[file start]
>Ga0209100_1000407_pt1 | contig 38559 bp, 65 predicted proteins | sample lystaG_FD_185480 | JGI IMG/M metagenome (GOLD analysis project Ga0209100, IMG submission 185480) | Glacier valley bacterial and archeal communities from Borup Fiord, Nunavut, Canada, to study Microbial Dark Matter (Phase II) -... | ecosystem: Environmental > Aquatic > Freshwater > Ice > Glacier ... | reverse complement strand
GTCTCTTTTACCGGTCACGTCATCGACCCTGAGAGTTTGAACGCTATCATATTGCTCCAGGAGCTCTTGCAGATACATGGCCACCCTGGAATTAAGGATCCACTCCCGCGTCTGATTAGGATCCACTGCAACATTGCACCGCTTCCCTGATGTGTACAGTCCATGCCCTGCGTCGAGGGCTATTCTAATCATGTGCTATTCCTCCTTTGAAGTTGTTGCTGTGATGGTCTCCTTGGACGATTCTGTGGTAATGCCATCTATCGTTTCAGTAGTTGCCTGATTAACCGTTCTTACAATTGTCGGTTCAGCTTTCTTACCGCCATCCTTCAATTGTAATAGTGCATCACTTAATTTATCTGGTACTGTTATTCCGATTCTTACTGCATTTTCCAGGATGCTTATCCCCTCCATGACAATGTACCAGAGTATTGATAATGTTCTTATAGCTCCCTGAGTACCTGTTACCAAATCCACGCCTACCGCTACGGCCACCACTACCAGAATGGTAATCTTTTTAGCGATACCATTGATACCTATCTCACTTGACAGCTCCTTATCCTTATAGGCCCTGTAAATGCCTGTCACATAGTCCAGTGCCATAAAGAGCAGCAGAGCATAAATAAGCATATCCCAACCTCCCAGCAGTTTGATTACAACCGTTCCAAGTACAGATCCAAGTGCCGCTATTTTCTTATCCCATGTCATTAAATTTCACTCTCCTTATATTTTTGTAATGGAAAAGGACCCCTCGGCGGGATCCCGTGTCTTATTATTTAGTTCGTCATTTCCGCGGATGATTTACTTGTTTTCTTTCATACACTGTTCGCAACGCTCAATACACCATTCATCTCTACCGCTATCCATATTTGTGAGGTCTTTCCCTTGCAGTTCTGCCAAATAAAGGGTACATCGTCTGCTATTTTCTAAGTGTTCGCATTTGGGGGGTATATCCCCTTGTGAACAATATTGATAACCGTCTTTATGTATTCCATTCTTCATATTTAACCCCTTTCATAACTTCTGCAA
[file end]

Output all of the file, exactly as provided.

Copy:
>Ga0209100_1000407_pt1 | contig 38559 bp, 65 predicted proteins | sample lystaG_FD_185480 | JGI IMG/M metagenome (GOLD analysis project Ga0209100, IMG submission 185480) | Glacier valley bacterial and archeal communities from Borup Fiord, Nunavut, Canada, to study Microbial Dark Matter (Phase II) -... | ecosystem: Environmental > Aquatic > Freshwater > Ice > Glacier ... | reverse complement strand
GTCTCTTTTACCGGTCACGTCATCGACCCTGAGAGTTTGAACGCTATCATATTGCTCCAGGAGCTCTTGCAGATACATGGCCACCCTGGAATTAAGGATCCACTCCCGCGTCTGATTAGGATCCACTGCAACATTGCACCGCTTCCCTGATGTGTACAGTCCATGCCCTGCGTCGAGGGCTATTCTAATCATGTGCTATTCCTCCTTTGAAGTTGTTGCTGTGATGGTCTCCTTGGACGATTCTGTGGTAATGCCATCTATCGTTTCAGTAGTTGCCTGATTAACCGTTCTTACAATTGTCGGTTCAGCTTTCTTACCGCCATCCTTCAATTGTAATAGTGCATCACTTAATTTATCTGGTACTGTTATTCCGATTCTTACTGCATTTTCCAGGATGCTTATCCCCTCCATGACAATGTACCAGAGTATTGATAATGTTCTTATAGCTCCCTGAGTACCTGTTACCAAATCCACGCCTACCGCTACGGCCACCACTACCAGAATGGTAATCTTTTTAGCGATACCATTGATACCTATCTCACTTGACAGCTCCTTATCCTTATAGGCCCTGTAAATGCCTGTCACATAGTCCAGTGCCATAAAGAGCAGCAGAGCATAAATAAGCATATCCCAACCTCCCAGCAGTTTGATTACAACCGTTCCAAGTACAGATCCAAGTGCCGCTATTTTCTTATCCCATGTCATTAAATTTCACTCTCCTTATATTTTTGTAATGGAAAAGGACCCCTCGGCGGGATCCCGTGTCTTATTATTTAGTTCGTCATTTCCGCGGATGATTTACTTGTTTTCTTTCATACACTGTTCGCAACGCTCAATACACCATTCATCTCTACCGCTATCCATATTTGTGAGGTCTTTCCCTTGCAGTTCTGCCAAATAAAGGGTACATCGTCTGCTATTTTCTAAGTGTTCGCATTTGGGGGGTATATCCCCTTGTGAACAATATTGATAACCGTCTTTATGTATTCCATTCTTCATATTTAACCCCTTTCATAACTTCTGCAA